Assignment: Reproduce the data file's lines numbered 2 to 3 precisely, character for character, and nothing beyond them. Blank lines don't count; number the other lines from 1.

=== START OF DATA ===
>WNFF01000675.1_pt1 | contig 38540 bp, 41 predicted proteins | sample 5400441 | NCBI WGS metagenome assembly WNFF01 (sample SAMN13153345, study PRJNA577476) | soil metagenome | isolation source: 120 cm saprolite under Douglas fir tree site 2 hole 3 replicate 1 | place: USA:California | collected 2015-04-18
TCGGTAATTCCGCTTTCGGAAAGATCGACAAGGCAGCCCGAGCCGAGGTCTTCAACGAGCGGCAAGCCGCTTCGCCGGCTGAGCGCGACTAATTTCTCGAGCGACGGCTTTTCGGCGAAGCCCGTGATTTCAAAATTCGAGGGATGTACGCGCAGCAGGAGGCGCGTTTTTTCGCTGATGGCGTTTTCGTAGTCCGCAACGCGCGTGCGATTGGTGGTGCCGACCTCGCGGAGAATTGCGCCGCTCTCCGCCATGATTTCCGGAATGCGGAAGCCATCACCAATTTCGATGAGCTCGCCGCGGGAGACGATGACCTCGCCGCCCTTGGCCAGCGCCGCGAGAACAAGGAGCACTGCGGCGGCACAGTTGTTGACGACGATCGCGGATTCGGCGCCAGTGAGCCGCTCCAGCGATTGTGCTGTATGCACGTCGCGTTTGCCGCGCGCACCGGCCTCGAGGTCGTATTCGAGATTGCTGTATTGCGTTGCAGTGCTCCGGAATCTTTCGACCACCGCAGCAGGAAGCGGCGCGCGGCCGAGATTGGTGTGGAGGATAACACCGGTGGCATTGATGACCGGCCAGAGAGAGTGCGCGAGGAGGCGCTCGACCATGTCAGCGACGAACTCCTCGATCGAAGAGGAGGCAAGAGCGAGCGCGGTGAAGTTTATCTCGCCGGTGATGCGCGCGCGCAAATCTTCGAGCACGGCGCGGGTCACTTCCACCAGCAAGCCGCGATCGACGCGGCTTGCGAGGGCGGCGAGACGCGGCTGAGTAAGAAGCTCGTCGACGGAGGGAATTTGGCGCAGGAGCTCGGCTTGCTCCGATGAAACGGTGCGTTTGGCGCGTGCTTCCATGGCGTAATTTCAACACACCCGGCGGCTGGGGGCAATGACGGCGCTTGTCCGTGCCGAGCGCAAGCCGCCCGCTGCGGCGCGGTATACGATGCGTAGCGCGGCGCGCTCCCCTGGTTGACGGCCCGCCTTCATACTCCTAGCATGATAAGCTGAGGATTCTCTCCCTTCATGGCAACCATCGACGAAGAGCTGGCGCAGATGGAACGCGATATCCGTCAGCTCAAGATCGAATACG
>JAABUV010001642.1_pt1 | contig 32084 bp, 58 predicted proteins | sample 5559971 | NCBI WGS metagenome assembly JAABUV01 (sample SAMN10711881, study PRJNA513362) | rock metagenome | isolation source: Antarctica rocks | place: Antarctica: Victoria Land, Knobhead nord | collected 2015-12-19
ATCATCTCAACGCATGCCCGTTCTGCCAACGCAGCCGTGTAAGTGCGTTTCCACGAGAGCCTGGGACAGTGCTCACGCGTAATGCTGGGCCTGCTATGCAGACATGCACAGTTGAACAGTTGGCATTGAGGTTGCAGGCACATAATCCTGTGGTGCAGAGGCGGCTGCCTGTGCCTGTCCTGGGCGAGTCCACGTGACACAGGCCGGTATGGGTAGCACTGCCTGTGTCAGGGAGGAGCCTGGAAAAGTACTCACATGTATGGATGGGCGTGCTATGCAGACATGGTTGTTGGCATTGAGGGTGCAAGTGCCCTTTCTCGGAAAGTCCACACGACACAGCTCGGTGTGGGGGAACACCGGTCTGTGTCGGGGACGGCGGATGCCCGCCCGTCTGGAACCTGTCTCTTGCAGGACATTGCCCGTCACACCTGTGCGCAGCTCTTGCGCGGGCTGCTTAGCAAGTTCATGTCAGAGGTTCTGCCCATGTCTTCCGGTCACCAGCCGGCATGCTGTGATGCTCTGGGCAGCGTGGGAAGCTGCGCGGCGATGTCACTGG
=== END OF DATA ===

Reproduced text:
TCGGTAATTCCGCTTTCGGAAAGATCGACAAGGCAGCCCGAGCCGAGGTCTTCAACGAGCGGCAAGCCGCTTCGCCGGCTGAGCGCGACTAATTTCTCGAGCGACGGCTTTTCGGCGAAGCCCGTGATTTCAAAATTCGAGGGATGTACGCGCAGCAGGAGGCGCGTTTTTTCGCTGATGGCGTTTTCGTAGTCCGCAACGCGCGTGCGATTGGTGGTGCCGACCTCGCGGAGAATTGCGCCGCTCTCCGCCATGATTTCCGGAATGCGGAAGCCATCACCAATTTCGATGAGCTCGCCGCGGGAGACGATGACCTCGCCGCCCTTGGCCAGCGCCGCGAGAACAAGGAGCACTGCGGCGGCACAGTTGTTGACGACGATCGCGGATTCGGCGCCAGTGAGCCGCTCCAGCGATTGTGCTGTATGCACGTCGCGTTTGCCGCGCGCACCGGCCTCGAGGTCGTATTCGAGATTGCTGTATTGCGTTGCAGTGCTCCGGAATCTTTCGACCACCGCAGCAGGAAGCGGCGCGCGGCCGAGATTGGTGTGGAGGATAACACCGGTGGCATTGATGACCGGCCAGAGAGAGTGCGCGAGGAGGCGCTCGACCATGTCAGCGACGAACTCCTCGATCGAAGAGGAGGCAAGAGCGAGCGCGGTGAAGTTTATCTCGCCGGTGATGCGCGCGCGCAAATCTTCGAGCACGGCGCGGGTCACTTCCACCAGCAAGCCGCGATCGACGCGGCTTGCGAGGGCGGCGAGACGCGGCTGAGTAAGAAGCTCGTCGACGGAGGGAATTTGGCGCAGGAGCTCGGCTTGCTCCGATGAAACGGTGCGTTTGGCGCGTGCTTCCATGGCGTAATTTCAACACACCCGGCGGCTGGGGGCAATGACGGCGCTTGTCCGTGCCGAGCGCAAGCCGCCCGCTGCGGCGCGGTATACGATGCGTAGCGCGGCGCGCTCCCCTGGTTGACGGCCCGCCTTCATACTCCTAGCATGATAAGCTGAGGATTCTCTCCCTTCATGGCAACCATCGACGAAGAGCTGGCGCAGATGGAACGCGATATCCGTCAGCTCAAGATCGAATACG
>JAABUV010001642.1_pt1 | contig 32084 bp, 58 predicted proteins | sample 5559971 | NCBI WGS metagenome assembly JAABUV01 (sample SAMN10711881, study PRJNA513362) | rock metagenome | isolation source: Antarctica rocks | place: Antarctica: Victoria Land, Knobhead nord | collected 2015-12-19